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PHIL 112 Week 4 Notes: 9/12/16-9/16/16

by: Hadley Ashford

PHIL 112 Week 4 Notes: 9/12/16-9/16/16 PHIL 112

Marketplace > University of North Carolina - Chapel Hill > Philosophy > PHIL 112 > PHIL 112 Week 4 Notes 9 12 16 9 16 16
Hadley Ashford
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About this Document

These notes cover the end of Phaedo and the Book 1 of Aristotle
Making Sense of Ourselves
Martin Glazier
Class Notes
25 ?




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This 5 page Class Notes was uploaded by Hadley Ashford on Friday September 16, 2016. The Class Notes belongs to PHIL 112 at University of North Carolina - Chapel Hill taught by Martin Glazier in Fall 2016. Since its upload, it has received 3 views. For similar materials see Making Sense of Ourselves in Philosophy at University of North Carolina - Chapel Hill.


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Date Created: 09/16/16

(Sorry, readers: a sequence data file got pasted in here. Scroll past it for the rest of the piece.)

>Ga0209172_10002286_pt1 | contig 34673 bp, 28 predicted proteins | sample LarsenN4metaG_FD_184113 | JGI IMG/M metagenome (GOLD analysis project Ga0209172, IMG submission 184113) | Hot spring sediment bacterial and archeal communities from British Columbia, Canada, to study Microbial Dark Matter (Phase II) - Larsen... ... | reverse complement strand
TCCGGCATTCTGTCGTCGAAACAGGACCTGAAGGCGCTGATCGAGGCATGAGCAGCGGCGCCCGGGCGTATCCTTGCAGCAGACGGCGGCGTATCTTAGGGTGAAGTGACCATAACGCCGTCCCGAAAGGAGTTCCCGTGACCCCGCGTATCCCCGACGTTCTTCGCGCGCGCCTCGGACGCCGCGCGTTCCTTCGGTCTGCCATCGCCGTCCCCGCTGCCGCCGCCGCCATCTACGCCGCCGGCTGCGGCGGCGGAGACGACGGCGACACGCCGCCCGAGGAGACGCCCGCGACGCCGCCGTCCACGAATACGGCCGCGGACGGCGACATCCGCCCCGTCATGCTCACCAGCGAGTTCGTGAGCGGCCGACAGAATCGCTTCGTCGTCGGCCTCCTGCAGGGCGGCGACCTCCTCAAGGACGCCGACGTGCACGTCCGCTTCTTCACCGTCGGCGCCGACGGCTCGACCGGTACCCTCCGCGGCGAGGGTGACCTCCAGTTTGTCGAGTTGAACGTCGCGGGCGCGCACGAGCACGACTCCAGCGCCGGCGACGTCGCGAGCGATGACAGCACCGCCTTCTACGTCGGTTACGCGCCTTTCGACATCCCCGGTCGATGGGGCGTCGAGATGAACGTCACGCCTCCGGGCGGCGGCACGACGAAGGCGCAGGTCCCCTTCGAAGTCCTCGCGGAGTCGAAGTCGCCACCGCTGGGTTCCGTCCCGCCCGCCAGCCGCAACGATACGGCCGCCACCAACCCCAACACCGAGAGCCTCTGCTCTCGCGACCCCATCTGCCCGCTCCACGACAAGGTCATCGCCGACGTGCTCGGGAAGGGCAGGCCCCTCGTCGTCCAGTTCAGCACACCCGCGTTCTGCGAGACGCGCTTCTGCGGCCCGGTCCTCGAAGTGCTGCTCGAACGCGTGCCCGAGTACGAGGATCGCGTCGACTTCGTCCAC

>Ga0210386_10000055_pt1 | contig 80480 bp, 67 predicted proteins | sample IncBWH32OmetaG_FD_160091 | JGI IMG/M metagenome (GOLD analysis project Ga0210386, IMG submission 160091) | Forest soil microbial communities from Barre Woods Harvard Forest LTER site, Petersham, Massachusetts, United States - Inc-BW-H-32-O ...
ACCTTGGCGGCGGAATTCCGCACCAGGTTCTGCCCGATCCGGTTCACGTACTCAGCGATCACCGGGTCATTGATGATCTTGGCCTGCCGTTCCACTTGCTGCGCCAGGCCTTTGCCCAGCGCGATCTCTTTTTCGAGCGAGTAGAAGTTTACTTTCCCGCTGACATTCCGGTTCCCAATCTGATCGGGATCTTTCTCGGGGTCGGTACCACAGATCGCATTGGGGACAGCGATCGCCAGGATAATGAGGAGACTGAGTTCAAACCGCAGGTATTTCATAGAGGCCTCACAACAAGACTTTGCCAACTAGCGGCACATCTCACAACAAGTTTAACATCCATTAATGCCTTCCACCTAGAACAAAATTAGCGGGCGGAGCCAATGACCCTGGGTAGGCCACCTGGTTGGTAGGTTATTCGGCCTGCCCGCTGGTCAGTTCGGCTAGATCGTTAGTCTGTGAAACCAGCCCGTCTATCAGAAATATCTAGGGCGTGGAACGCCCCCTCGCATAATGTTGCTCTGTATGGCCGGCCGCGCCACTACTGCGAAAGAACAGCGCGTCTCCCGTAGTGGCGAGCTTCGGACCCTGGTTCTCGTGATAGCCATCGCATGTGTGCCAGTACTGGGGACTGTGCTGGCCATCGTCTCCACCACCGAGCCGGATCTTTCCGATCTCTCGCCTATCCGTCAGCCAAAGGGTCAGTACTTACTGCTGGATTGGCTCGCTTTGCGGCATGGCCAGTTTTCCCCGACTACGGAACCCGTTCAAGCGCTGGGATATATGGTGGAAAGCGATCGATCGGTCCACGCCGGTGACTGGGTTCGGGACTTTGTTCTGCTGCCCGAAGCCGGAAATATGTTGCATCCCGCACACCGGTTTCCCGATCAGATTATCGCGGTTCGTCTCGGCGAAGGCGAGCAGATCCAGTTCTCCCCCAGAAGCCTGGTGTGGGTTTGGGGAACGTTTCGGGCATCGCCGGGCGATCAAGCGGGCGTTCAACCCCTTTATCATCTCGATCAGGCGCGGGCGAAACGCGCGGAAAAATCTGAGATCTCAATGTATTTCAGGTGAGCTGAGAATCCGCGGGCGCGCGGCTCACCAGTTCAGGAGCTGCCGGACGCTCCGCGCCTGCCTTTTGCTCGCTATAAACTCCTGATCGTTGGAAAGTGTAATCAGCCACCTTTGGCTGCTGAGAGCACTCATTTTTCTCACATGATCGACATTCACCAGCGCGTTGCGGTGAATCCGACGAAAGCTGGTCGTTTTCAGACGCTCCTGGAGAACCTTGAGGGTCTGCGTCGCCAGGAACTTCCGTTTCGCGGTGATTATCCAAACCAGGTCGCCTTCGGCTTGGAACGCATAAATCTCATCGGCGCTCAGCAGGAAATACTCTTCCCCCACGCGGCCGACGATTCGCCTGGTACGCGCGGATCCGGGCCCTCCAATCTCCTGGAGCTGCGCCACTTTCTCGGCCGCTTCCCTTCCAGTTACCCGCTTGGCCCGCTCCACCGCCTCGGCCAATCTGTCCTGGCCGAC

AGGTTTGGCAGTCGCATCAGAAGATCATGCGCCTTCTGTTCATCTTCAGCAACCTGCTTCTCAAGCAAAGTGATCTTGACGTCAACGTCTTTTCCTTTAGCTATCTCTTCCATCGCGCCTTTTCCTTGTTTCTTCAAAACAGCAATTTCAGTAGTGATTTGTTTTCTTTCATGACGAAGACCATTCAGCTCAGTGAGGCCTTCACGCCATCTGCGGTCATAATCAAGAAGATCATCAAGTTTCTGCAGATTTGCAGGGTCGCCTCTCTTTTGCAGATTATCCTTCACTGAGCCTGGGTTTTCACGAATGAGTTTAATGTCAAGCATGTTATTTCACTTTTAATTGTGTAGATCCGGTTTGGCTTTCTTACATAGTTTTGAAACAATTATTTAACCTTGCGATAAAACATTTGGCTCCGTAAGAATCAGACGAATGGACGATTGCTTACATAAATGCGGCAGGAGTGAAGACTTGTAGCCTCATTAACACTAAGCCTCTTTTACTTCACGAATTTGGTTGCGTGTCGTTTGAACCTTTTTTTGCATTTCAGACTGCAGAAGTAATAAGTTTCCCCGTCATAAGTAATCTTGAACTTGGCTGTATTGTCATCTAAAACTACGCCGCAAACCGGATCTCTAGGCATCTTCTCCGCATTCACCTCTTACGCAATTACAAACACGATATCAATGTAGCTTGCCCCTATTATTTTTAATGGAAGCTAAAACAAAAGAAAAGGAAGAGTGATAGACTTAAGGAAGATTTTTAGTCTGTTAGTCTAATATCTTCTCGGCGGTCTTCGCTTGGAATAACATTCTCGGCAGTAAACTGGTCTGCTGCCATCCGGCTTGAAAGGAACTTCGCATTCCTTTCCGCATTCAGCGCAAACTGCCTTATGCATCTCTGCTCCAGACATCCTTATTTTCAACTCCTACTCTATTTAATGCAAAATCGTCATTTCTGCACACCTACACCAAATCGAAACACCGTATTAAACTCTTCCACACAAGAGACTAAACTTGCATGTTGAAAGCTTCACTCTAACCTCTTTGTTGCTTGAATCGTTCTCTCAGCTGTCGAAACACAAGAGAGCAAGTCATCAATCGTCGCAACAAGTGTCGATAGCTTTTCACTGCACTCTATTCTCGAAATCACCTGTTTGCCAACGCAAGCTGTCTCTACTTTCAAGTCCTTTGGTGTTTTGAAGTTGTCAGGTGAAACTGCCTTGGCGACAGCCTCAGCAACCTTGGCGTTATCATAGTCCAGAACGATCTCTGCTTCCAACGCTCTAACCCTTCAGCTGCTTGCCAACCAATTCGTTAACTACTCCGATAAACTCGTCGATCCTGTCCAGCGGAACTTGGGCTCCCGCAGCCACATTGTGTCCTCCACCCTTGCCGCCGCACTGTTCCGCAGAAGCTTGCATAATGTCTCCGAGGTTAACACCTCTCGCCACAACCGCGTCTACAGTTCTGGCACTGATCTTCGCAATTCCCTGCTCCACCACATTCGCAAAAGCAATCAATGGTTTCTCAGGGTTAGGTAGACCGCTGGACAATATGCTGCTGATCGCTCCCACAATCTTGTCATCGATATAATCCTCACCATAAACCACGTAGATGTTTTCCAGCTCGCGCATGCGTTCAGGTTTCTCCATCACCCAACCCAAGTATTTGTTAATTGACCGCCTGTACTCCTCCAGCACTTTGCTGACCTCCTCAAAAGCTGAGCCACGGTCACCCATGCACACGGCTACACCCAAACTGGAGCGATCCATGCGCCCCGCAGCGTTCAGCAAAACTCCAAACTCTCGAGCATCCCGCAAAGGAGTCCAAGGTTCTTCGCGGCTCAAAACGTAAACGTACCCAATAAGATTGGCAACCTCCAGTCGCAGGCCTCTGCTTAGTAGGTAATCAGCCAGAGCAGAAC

PHIL 112 Notes 9/12/16-9/16/16 9/12/16 - Soul as a harmony: o Simmias says harmony is invisible and beautiful that is created/held together by the workings of an instrument (physical thing) o Instrument (lyre) is made of physical things like the human body o The physical properties of the instrument influence/create the harmony  Even though harmony isn’t a physical things o Therefore, the soul is influenced/created by the make-up of the body (physical things) o Question how properties of the mind factor into the metaphor- thoughts, morals, values, and ideas are not really physical, but still influence soul o Socrates says with this example, it doesn’t make sense for soul to survive death, so it must be false  Harmony can’t exist after destruction of lyre - Socrates argument against harmony example: o A harmony exists in degrees or on a spectrum  Ex. two singers can be in perfect harmony or imperfect harmony  Says there are not different degrees of a soul- no soul is more or less of a soul than another o Harmony doesn’t control its physical parts- other parts control it  But, a soul controls the body because soul is able to control the desires of the body  Ex. if the body is hungry, the soul can say no we’re going to eat later o Objections:  Lyre needs someone to play it to create harmony, so harmony not solely controlled by lyre  If soul can be explained by functioning of body, there really is no need for a soul  Can’t rule out agency of body in control over its desires  Body can be more complicated- different parts of body want different things - Immortality of the soul o Two options for opposite forms:  First opposite goes away when another comes  Or first opposite is destroyed when other comes o Therefore, something cannot have two opposing forms  Ex. someone can’t be short and tall at the same time  Note that Socrates makes the distinction between relativity and absolute forms o One object can bring along a form  Ex. number 3 is also odd, so it “brings along” oddness to whatever it does o Things are explained by their forms because it shares characteristics with that form  Ex. beauty of sunset is reaching toward the Beautiful (perfect beauty)  Can also be explained by object that brings along a certain form  Ex. heat is caused by fire, which brings along the Hotness form - Summary of immortality argument: 1. A living body is considered alive because it has a soul 2. A soul brings along life (the form of life) 3. If something brings along a form, then it has to share characteristics of that form 4. A soul, therefore, must share characteristics of life 5. Things can’t share characteristics of opposite forms 6. Life and death are opposites 7. Soul has to share characteristics of life, so it can’t share characteristics of death (the opposite) 8. A soul is deathless 9. Deathless things are indestructible (can’t die) 10. The soul must, therefore, be indestructible and exist after the body dies - Objections to argument: o Life and death can’t really be forms in the same ways as other forms because there are no imperfect versions of life/death  Mortal things containing forms exist on a spectrum- things can be more or less beautiful, reaching toward the Beautiful form  Thins can’t be more or less dead/alive o No argument for why a living body is living because it contains a soul  Could be other explanations for why a body is considered living 9/14/16 - Aristotle also accused of impiety o Escaped, unlike Socrates - Aristotle and Plato have very different writing styles o Don’t have all of Aristotle’s material  Know he wrote dialogues like Plato, but don’t have them  What we do have were probably not meant for public- most likely are lecture notes, very condensed - Aristotle is very systematic- contrasts Socrates o Always looking toward worldview instead of random questions like Socrates o Takes into account opinions of other people- asks what other people think and should we agree with it? - Essential question is: How should we live? o Socrates believes best kind of life is life of self-examination and discussion of virtue o Plato seems to be live (through Socrates in “Phaedo) that best kind of life is a life ruled by wisdom o Aristotle approaches question by asking what is the highest good? - Aristotle’s highest good argument: o Many different goods: every action/decision seeks to attain some kind of good (all different) o Not all goods are equal to each other: there is a hierarchy of goods  Some goods achieved for the pursuit of even higher goods  Ex. bridle making strives to achieve higher goal of bettering the horse, not simply to make bridles o There is a highest good: all goods strive to achieve single good o Argument summary of highest good: 1. Every good is either wanted in and of itself or to achieve another good 2. If every good were only desired to achieve something else- this desire would be futile because never get to end goal a. People would never be happy 3. Desire is not futile 4. So, there must be some good that is desirable for its own sake 5. Goods desired to achieve other things are inferior to thing that is desired 6. The good that is desired for its own sake is superior to all the goods that strive towards it 7. The good that is desired for its own sake is better than ALL other goods - Happiness: most people believe it is highest good, but disagree on actual definition of happiness o Most people think happiness= pleasure  Aristotle thinks these people are “vulgar”- very dismissive of this view, doesn’t think happiness= pleasure  Prefer life of gratification  John Stuart Mill argues different kinds of pleasure that can be more valuable than simply sensational pleasure o Cultivated people (people active in politics) think happiness= honor because that is the goal of politics  Aristotle thinks this is superficial because honor depends on what other people think  Isn’t necessarily intrinsic happiness  Objection: honor isn’t always based on other people’s perceptions- could do something honorable away from people and still get happiness  Impossible to get affirmation from everyone, so highest good is completely unattainable  Highest good may not actually be intrinsic happiness, but goad you do for others  Possible for someone to have a good life but not perceive it as good/don’t get happiness from it  Aristotle doesn’t actually believe these people view happiness as honor, but actually as virtue  People want to be recognized/praised by good people  Virtue doesn’t not mean highest view because it is possible to be virtuous, but not happy  Virtue is about character/personality trait, not about emotions o Highest good can’t just be about the natural state of someone has to involve some action - Argument that happiness is the highest good: only observed it, hasn’t actually proved it yet o Highest good must be something chosen for itself o Happiness is something chosen itself  Never chosen to achieve even higher goals 9/16/16 - Function argument: can figure out the highest good for a human if know the function of the human o Highest good of anything determined by what that thing does: sculptors sculpt things, so their highest good would be sculpting well o Function of humans could be growth/nutrition  But this function is shared with plants, so isn’t something specific to a human  Objection: why does function of human have to be unique? Not explained o Another function of humans could be sense perception:  But this function is shared with animals  Like argued earlier, humans have higher good than just sensual pleasure o Function of humans must be activity of the soul in accord with reason  Characteristic of humans is ability to reason o Functions are said to be done well when they are done in accord with the virtues associated with it  So, human good must be an activity of the soul that aligns with virtue - Happiness of greatest good o Most people view happiness as an emotion- fluctuates depending on situation o Aristotle says happiness is indicator of a complete life, a life that is going really well- more stable o The classification of happiness requires a complete life: must take into account entire life to determine if someone was happy or achieved happiness  This would imply that people are happy after they die  Can’t really be true because happiness is considered activity of the soul and activities can’t happen after death  Objection: Aristotle is mixing two ideas of happiness- portrays it as a sort of achievement, not an emotion/mental state. If people are said to “achieve” happiness before death, it doesn’t matter about their emotional state after death because he doesn’t view happiness as an emotional state  Aristotle’s resolution to problem: changes view that one cannot be happy during life to one cannot know if they are happy/had happy life until the moment before they die - Good/bad fortune after death: o Fortunes of his friends/family can still fluctuate after death o Can’t really say that dead people’s conditions necessarily change after death o But, also can’t really say that things in the living world do not affect the dead at all  Ex. Martin Luther King Jr. didn’t get to see end of civil rights movement, but end of movement after death would have been good for him o The fortunes of other are not strong enough to change to overall condition of the dead- happy unhappy or vice versa o The fortunes of others can make minor changes in overall happiness  Objection: if someone is right on the edge of happy/unhappy, a minor change could change overall condition  Objection: depends on whether or not happiness is considered personal or in relation to others